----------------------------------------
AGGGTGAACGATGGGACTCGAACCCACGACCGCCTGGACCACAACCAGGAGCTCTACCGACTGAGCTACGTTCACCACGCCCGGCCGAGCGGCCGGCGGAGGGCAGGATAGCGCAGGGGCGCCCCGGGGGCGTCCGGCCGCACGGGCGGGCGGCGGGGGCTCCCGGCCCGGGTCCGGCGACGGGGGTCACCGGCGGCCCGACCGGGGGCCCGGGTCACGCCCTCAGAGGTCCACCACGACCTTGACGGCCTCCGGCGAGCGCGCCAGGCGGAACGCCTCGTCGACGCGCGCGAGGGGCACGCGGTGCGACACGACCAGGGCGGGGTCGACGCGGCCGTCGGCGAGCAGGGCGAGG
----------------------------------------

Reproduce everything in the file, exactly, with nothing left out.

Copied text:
AGGGTGAACGATGGGACTCGAACCCACGACCGCCTGGACCACAACCAGGAGCTCTACCGACTGAGCTACGTTCACCACGCCCGGCCGAGCGGCCGGCGGAGGGCAGGATAGCGCAGGGGCGCCCCGGGGGCGTCCGGCCGCACGGGCGGGCGGCGGGGGCTCCCGGCCCGGGTCCGGCGACGGGGGTCACCGGCGGCCCGACCGGGGGCCCGGGTCACGCCCTCAGAGGTCCACCACGACCTTGACGGCCTCCGGCGAGCGCGCCAGGCGGAACGCCTCGTCGACGCGCGCGAGGGGCACGCGGTGCGACACGACCAGGGCGGGGTCGACGCGGCCGTCGGCGAGCAGGGCGAGG